SANTA FE, N.M. (KRQE) – Signing an executive order Monday, Governor Michelle Lujan Grisham is directing state departments to start collecting voluntarily offered self-identification information surrounding a person’s sexual orientation and gender identity. The change, according to the Governor’s Office, will give the state data to enhance services for the LGBTQ+ community in New Mexico.
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Calling it “an advance long-sought by LGBTQ+ advocates,” the Lujan Grisham administration says the order will better help state agencies address “health disparities,” and identify barriers to “effective care for non-conforming” individuals.
“If we want to solve a problem, we first need information about what’s causing it,” Governor Lujan Grisham said in a prepared news release Monday. “This voluntary mechanism for demographic analysis is a tool the state of New Mexico can and will use to improve its service to traditionally underserved New Mexicans.”
Under the executive order, the state can only use voluntarily provided information about sexual orientation and gender identity for a specific series of reasons. Those include, “demographic analysis, coordination of care, quality improvement of government services, conducting research, guiding policy and funding decisions.” The Governor Office says “protections about individual identification” are also written into the order.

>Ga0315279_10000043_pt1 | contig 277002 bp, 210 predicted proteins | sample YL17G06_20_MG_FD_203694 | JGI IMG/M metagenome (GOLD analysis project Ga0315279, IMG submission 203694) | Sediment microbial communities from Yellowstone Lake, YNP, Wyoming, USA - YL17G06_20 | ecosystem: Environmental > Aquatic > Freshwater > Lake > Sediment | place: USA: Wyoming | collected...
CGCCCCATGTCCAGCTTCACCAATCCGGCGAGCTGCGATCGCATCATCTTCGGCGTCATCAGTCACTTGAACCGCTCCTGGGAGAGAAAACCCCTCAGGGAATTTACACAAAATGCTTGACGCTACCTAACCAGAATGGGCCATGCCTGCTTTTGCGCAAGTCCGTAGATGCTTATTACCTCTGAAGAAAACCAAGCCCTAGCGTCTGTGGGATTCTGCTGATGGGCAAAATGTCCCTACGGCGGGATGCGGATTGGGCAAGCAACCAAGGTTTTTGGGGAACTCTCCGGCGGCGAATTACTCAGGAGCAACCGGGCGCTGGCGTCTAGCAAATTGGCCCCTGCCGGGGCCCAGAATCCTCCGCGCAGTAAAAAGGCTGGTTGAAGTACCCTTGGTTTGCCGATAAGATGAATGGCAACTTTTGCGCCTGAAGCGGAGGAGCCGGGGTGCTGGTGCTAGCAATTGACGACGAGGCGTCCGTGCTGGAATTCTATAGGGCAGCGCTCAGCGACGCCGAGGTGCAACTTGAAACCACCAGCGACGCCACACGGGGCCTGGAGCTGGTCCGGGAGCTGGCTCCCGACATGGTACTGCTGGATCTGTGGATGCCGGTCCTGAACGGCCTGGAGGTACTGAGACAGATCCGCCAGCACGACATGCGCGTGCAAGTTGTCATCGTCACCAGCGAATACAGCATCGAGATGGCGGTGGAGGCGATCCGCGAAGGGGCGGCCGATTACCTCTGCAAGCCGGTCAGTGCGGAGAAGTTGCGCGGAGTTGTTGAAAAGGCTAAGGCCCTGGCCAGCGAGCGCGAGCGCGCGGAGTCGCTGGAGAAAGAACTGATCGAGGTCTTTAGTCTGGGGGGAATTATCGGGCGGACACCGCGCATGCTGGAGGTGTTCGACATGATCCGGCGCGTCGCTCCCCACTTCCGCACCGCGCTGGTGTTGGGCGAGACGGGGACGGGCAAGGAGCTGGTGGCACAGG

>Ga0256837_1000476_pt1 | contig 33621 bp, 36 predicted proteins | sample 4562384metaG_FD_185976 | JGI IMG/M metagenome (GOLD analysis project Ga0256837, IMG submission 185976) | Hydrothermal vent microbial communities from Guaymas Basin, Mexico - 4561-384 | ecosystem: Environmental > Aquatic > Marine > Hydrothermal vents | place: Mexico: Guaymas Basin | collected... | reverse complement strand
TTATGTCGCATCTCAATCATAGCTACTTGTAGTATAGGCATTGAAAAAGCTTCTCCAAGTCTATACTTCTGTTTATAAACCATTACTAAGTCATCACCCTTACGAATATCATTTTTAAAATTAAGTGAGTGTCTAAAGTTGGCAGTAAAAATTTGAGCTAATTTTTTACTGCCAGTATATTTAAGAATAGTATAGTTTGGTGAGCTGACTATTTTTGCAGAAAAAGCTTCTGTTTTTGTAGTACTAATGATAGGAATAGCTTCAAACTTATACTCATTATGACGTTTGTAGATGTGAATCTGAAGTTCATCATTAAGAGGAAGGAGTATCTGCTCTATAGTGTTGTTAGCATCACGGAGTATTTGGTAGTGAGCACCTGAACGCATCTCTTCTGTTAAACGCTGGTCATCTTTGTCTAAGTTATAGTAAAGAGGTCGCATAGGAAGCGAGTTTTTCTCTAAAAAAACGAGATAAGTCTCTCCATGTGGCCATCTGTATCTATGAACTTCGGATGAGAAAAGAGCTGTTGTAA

The governor has held several news briefings as of recent, announcing a series of shifts in her cabinet, along with major policy decisions, including a policy forcing state employees to get routine tests for COVID-19 if they’re not vaccinated. She made another announcement during a July 29 news briefing, forecasting an upcoming surge of additional New Mexico State Police officers in Albuquerque, which is now expected to begin this week.
Governor Lujan Grisham’s office announced Monday it will temporarily reassign about 35 more NMSP officers to Albuquerque and Bernalillo County starting Tuesday, August 17. The Governor’s office says the new surge, will address car theft, drug trafficking, aggressive driving and DWI on I-25 and I-40 and arresting violent criminals with felony warrants with partners including the state’s Probation and Parole Division.
The Governor’s office says those focuses were specifically “identified in strategic planning sessions with local officials as key areas of emphasis where state government resources could make a meaningful difference.” While nearly three dozen NMSP officers are expected to be part of the August surge, roughly 50 officers were part of a surge in 2019.
The Governor just appointed a new Department of Public Safety secretary, Jason Bowie, nearly three weeks ago during a July 29 news conference. In that same news conference, the governor also appointed a new Public Education Department secretary. Last Tuesday, Governor Lujan Grisham announced the appointment of former state Supreme Court Justice Barbara Vigil as the new CYFD secretary-designee.